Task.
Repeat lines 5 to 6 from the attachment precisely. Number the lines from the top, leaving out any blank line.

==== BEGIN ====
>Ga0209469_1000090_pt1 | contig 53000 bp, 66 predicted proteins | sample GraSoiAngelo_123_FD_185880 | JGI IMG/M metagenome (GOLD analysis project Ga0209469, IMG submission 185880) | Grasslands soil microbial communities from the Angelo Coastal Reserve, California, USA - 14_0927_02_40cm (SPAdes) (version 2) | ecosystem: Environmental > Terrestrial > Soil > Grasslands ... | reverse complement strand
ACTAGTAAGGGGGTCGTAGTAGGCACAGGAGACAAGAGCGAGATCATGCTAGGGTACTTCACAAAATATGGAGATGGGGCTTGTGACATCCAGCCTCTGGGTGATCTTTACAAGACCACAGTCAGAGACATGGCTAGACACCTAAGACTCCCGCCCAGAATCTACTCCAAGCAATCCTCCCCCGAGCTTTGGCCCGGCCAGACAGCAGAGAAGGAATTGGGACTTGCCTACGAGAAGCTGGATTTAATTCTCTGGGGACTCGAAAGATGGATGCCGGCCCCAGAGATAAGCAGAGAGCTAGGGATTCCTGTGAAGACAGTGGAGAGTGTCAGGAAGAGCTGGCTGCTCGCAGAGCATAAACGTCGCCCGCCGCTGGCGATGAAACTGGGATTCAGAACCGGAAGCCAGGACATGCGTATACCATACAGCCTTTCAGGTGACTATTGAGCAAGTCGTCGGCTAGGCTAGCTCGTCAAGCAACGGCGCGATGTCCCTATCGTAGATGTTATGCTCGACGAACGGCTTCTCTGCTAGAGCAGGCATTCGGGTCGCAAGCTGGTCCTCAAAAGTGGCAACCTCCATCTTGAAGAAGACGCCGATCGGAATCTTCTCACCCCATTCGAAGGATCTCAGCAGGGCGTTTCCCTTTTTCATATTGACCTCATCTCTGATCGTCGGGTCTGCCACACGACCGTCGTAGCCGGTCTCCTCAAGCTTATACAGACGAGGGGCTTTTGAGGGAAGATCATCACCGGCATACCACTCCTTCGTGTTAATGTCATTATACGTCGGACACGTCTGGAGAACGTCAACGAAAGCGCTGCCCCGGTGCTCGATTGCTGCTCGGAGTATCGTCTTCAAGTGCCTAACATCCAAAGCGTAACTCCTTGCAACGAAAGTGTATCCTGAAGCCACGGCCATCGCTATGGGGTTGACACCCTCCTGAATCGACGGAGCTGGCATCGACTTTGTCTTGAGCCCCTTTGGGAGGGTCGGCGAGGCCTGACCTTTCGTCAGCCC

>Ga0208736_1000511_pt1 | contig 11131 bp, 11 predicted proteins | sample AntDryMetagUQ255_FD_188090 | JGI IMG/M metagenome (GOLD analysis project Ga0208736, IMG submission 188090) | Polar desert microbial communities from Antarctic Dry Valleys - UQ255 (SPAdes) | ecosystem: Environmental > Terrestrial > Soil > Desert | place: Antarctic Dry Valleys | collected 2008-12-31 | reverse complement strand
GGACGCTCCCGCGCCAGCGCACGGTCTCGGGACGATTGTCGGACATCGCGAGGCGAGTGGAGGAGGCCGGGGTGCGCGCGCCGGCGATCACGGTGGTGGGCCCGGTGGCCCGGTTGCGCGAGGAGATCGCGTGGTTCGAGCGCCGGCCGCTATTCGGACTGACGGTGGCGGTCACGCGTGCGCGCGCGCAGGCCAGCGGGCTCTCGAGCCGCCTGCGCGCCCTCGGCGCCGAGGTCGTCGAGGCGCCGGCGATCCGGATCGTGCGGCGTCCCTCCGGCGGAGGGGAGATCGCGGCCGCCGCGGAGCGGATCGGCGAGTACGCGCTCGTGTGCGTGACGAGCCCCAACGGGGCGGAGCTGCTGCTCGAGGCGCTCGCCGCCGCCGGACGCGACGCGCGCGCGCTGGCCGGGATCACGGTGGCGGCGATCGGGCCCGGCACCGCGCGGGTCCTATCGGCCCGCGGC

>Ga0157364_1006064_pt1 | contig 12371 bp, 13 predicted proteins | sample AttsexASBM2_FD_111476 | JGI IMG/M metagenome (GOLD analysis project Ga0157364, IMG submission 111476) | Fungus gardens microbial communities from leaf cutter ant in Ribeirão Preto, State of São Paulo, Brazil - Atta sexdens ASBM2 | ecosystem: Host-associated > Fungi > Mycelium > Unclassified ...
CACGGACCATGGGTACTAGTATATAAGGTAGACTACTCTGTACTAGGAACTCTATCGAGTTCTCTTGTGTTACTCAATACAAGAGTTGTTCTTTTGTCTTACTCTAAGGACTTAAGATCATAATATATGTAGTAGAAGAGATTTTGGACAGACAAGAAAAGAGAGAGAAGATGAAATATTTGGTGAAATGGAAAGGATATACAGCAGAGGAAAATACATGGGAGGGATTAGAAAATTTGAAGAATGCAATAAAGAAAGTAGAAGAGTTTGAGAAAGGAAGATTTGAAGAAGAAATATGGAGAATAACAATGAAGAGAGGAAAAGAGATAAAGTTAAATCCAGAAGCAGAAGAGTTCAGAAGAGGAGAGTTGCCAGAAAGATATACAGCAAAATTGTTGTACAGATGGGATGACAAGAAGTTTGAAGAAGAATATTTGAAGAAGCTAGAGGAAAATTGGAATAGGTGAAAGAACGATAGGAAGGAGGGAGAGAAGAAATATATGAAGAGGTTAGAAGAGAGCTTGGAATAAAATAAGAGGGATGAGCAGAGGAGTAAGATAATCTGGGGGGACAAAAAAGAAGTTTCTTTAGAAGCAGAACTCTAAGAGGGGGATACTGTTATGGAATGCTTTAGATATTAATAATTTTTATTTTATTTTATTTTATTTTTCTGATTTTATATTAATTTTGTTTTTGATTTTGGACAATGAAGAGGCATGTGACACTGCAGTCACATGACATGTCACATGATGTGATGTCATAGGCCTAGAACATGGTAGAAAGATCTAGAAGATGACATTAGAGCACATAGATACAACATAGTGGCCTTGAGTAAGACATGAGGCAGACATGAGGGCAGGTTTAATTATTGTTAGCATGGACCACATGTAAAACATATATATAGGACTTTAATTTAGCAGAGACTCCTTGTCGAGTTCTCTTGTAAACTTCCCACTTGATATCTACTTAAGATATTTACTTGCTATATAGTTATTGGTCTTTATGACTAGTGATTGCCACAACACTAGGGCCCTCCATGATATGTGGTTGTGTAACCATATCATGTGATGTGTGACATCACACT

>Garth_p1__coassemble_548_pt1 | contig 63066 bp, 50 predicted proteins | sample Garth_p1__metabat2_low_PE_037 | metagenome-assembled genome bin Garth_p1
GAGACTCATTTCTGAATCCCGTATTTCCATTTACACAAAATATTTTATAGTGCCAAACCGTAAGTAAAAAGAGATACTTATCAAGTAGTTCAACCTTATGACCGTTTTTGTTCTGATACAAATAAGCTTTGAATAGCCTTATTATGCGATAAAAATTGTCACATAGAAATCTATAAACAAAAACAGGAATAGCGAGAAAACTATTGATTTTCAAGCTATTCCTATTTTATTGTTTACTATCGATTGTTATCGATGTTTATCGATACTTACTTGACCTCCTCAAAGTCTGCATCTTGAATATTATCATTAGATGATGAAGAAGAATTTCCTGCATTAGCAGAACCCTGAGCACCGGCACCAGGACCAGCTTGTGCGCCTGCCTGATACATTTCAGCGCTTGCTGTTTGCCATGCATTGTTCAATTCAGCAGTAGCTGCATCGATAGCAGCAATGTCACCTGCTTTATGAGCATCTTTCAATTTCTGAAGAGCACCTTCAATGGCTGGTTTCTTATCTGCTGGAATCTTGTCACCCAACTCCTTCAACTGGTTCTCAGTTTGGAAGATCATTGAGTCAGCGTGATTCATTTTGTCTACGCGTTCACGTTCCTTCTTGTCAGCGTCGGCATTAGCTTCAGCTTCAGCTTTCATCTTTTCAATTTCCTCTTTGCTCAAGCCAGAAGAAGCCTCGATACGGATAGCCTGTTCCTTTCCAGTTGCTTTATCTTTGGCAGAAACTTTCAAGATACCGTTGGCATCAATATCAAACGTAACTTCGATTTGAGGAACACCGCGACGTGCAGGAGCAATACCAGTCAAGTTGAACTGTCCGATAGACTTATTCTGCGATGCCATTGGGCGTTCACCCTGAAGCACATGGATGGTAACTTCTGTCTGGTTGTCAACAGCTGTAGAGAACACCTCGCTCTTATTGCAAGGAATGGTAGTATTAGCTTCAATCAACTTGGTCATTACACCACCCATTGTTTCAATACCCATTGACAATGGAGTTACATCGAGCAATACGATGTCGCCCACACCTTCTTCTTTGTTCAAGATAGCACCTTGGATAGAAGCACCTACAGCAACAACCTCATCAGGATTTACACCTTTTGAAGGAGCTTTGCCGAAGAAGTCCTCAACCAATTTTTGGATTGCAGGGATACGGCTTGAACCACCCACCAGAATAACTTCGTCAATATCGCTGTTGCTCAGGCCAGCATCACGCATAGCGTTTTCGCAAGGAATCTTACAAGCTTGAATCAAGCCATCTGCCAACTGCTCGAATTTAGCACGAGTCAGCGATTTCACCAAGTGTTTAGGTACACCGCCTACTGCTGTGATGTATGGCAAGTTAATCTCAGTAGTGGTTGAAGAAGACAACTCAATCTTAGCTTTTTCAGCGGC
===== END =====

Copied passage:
>Ga0157364_1006064_pt1 | contig 12371 bp, 13 predicted proteins | sample AttsexASBM2_FD_111476 | JGI IMG/M metagenome (GOLD analysis project Ga0157364, IMG submission 111476) | Fungus gardens microbial communities from leaf cutter ant in Ribeirão Preto, State of São Paulo, Brazil - Atta sexdens ASBM2 | ecosystem: Host-associated > Fungi > Mycelium > Unclassified ...
CACGGACCATGGGTACTAGTATATAAGGTAGACTACTCTGTACTAGGAACTCTATCGAGTTCTCTTGTGTTACTCAATACAAGAGTTGTTCTTTTGTCTTACTCTAAGGACTTAAGATCATAATATATGTAGTAGAAGAGATTTTGGACAGACAAGAAAAGAGAGAGAAGATGAAATATTTGGTGAAATGGAAAGGATATACAGCAGAGGAAAATACATGGGAGGGATTAGAAAATTTGAAGAATGCAATAAAGAAAGTAGAAGAGTTTGAGAAAGGAAGATTTGAAGAAGAAATATGGAGAATAACAATGAAGAGAGGAAAAGAGATAAAGTTAAATCCAGAAGCAGAAGAGTTCAGAAGAGGAGAGTTGCCAGAAAGATATACAGCAAAATTGTTGTACAGATGGGATGACAAGAAGTTTGAAGAAGAATATTTGAAGAAGCTAGAGGAAAATTGGAATAGGTGAAAGAACGATAGGAAGGAGGGAGAGAAGAAATATATGAAGAGGTTAGAAGAGAGCTTGGAATAAAATAAGAGGGATGAGCAGAGGAGTAAGATAATCTGGGGGGACAAAAAAGAAGTTTCTTTAGAAGCAGAACTCTAAGAGGGGGATACTGTTATGGAATGCTTTAGATATTAATAATTTTTATTTTATTTTATTTTATTTTTCTGATTTTATATTAATTTTGTTTTTGATTTTGGACAATGAAGAGGCATGTGACACTGCAGTCACATGACATGTCACATGATGTGATGTCATAGGCCTAGAACATGGTAGAAAGATCTAGAAGATGACATTAGAGCACATAGATACAACATAGTGGCCTTGAGTAAGACATGAGGCAGACATGAGGGCAGGTTTAATTATTGTTAGCATGGACCACATGTAAAACATATATATAGGACTTTAATTTAGCAGAGACTCCTTGTCGAGTTCTCTTGTAAACTTCCCACTTGATATCTACTTAAGATATTTACTTGCTATATAGTTATTGGTCTTTATGACTAGTGATTGCCACAACACTAGGGCCCTCCATGATATGTGGTTGTGTAACCATATCATGTGATGTGTGACATCACACT